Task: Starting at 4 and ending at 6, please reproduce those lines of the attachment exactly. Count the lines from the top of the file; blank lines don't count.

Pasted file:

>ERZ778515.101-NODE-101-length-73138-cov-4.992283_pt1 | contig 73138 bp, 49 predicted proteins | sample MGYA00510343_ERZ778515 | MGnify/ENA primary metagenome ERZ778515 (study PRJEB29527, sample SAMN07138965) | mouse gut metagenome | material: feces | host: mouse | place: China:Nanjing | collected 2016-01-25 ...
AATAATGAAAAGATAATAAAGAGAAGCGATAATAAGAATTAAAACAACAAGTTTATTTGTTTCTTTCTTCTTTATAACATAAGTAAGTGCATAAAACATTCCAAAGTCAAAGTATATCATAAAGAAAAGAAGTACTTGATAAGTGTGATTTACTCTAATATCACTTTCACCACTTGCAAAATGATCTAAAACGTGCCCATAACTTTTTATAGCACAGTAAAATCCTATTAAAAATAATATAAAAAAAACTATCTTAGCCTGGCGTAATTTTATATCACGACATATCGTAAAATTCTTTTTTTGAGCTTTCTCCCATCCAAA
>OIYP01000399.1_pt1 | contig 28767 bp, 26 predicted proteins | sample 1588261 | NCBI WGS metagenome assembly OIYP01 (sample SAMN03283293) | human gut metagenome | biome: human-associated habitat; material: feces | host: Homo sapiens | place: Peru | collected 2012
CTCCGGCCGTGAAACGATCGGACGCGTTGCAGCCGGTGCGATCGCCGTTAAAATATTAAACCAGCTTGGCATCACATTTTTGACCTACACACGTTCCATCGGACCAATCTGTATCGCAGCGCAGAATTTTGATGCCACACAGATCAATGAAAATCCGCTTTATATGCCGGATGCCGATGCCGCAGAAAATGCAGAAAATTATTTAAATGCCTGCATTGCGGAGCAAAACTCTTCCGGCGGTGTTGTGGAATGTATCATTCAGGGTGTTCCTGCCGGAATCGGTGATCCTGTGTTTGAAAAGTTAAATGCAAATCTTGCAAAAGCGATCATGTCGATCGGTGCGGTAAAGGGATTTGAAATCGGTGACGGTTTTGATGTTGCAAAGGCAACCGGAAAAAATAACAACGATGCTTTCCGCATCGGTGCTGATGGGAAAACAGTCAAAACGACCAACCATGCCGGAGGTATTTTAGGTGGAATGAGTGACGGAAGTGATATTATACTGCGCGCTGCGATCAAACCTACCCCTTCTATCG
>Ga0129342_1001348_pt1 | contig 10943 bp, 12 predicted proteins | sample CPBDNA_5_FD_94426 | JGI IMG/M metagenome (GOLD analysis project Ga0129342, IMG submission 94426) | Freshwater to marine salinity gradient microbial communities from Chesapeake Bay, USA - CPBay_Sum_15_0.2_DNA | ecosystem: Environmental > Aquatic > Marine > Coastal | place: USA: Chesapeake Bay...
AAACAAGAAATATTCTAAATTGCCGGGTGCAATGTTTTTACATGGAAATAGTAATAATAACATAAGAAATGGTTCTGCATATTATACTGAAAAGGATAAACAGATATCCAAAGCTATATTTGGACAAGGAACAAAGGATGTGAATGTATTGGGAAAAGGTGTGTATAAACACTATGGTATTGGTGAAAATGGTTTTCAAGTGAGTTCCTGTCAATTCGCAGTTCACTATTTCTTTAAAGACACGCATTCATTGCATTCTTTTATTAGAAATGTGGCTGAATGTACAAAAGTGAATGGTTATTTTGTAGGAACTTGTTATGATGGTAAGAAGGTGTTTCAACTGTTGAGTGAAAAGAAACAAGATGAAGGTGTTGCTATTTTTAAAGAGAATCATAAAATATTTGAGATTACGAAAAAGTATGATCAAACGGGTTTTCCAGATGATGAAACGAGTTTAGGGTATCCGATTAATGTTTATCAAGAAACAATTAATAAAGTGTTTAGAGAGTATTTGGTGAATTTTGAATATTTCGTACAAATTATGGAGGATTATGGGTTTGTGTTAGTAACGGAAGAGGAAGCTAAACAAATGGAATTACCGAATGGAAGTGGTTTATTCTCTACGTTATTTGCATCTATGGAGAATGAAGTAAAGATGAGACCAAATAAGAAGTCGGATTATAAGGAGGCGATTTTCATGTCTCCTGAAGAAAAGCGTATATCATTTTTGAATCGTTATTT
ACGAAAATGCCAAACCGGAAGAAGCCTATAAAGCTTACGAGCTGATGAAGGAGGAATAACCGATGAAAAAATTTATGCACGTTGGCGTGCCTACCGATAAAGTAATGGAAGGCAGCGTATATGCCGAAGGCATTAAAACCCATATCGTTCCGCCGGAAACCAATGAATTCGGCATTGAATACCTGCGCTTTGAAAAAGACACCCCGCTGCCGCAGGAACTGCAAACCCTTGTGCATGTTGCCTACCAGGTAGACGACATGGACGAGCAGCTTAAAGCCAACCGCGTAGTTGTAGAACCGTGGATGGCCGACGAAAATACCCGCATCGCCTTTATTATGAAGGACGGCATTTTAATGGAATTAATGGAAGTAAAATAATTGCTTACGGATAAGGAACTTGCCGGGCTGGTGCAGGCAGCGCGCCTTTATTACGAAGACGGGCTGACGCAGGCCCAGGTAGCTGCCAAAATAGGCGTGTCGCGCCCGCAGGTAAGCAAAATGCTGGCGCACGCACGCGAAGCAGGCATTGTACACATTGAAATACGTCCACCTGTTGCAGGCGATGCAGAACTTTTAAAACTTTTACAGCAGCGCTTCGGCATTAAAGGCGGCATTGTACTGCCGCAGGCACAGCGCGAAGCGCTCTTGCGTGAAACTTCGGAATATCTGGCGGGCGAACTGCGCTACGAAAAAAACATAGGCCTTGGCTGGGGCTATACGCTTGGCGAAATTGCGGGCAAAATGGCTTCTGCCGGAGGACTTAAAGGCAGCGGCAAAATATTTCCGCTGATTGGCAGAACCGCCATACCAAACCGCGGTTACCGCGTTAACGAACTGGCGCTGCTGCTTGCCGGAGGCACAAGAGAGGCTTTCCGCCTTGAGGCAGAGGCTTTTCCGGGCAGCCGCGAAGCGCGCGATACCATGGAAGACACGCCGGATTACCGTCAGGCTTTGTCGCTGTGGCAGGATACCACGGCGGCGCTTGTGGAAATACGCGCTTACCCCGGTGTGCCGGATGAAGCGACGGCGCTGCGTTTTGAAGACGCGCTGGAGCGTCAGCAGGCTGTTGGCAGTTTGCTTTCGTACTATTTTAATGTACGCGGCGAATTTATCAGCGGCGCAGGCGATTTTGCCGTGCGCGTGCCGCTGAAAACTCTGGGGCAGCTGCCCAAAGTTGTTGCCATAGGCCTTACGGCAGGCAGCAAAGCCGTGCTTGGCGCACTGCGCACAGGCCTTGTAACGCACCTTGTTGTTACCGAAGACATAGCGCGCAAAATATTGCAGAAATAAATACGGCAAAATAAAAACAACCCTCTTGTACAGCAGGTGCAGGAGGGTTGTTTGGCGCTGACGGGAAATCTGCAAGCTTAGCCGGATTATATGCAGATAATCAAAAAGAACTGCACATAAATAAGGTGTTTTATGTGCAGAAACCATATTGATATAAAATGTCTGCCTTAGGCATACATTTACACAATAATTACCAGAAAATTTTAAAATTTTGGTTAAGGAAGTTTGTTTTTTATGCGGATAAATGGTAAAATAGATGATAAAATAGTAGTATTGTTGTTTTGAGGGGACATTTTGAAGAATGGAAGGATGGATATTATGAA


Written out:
CTCCGGCCGTGAAACGATCGGACGCGTTGCAGCCGGTGCGATCGCCGTTAAAATATTAAACCAGCTTGGCATCACATTTTTGACCTACACACGTTCCATCGGACCAATCTGTATCGCAGCGCAGAATTTTGATGCCACACAGATCAATGAAAATCCGCTTTATATGCCGGATGCCGATGCCGCAGAAAATGCAGAAAATTATTTAAATGCCTGCATTGCGGAGCAAAACTCTTCCGGCGGTGTTGTGGAATGTATCATTCAGGGTGTTCCTGCCGGAATCGGTGATCCTGTGTTTGAAAAGTTAAATGCAAATCTTGCAAAAGCGATCATGTCGATCGGTGCGGTAAAGGGATTTGAAATCGGTGACGGTTTTGATGTTGCAAAGGCAACCGGAAAAAATAACAACGATGCTTTCCGCATCGGTGCTGATGGGAAAACAGTCAAAACGACCAACCATGCCGGAGGTATTTTAGGTGGAATGAGTGACGGAAGTGATATTATACTGCGCGCTGCGATCAAACCTACCCCTTCTATCG
>Ga0129342_1001348_pt1 | contig 10943 bp, 12 predicted proteins | sample CPBDNA_5_FD_94426 | JGI IMG/M metagenome (GOLD analysis project Ga0129342, IMG submission 94426) | Freshwater to marine salinity gradient microbial communities from Chesapeake Bay, USA - CPBay_Sum_15_0.2_DNA | ecosystem: Environmental > Aquatic > Marine > Coastal | place: USA: Chesapeake Bay...
AAACAAGAAATATTCTAAATTGCCGGGTGCAATGTTTTTACATGGAAATAGTAATAATAACATAAGAAATGGTTCTGCATATTATACTGAAAAGGATAAACAGATATCCAAAGCTATATTTGGACAAGGAACAAAGGATGTGAATGTATTGGGAAAAGGTGTGTATAAACACTATGGTATTGGTGAAAATGGTTTTCAAGTGAGTTCCTGTCAATTCGCAGTTCACTATTTCTTTAAAGACACGCATTCATTGCATTCTTTTATTAGAAATGTGGCTGAATGTACAAAAGTGAATGGTTATTTTGTAGGAACTTGTTATGATGGTAAGAAGGTGTTTCAACTGTTGAGTGAAAAGAAACAAGATGAAGGTGTTGCTATTTTTAAAGAGAATCATAAAATATTTGAGATTACGAAAAAGTATGATCAAACGGGTTTTCCAGATGATGAAACGAGTTTAGGGTATCCGATTAATGTTTATCAAGAAACAATTAATAAAGTGTTTAGAGAGTATTTGGTGAATTTTGAATATTTCGTACAAATTATGGAGGATTATGGGTTTGTGTTAGTAACGGAAGAGGAAGCTAAACAAATGGAATTACCGAATGGAAGTGGTTTATTCTCTACGTTATTTGCATCTATGGAGAATGAAGTAAAGATGAGACCAAATAAGAAGTCGGATTATAAGGAGGCGATTTTCATGTCTCCTGAAGAAAAGCGTATATCATTTTTGAATCGTTATTT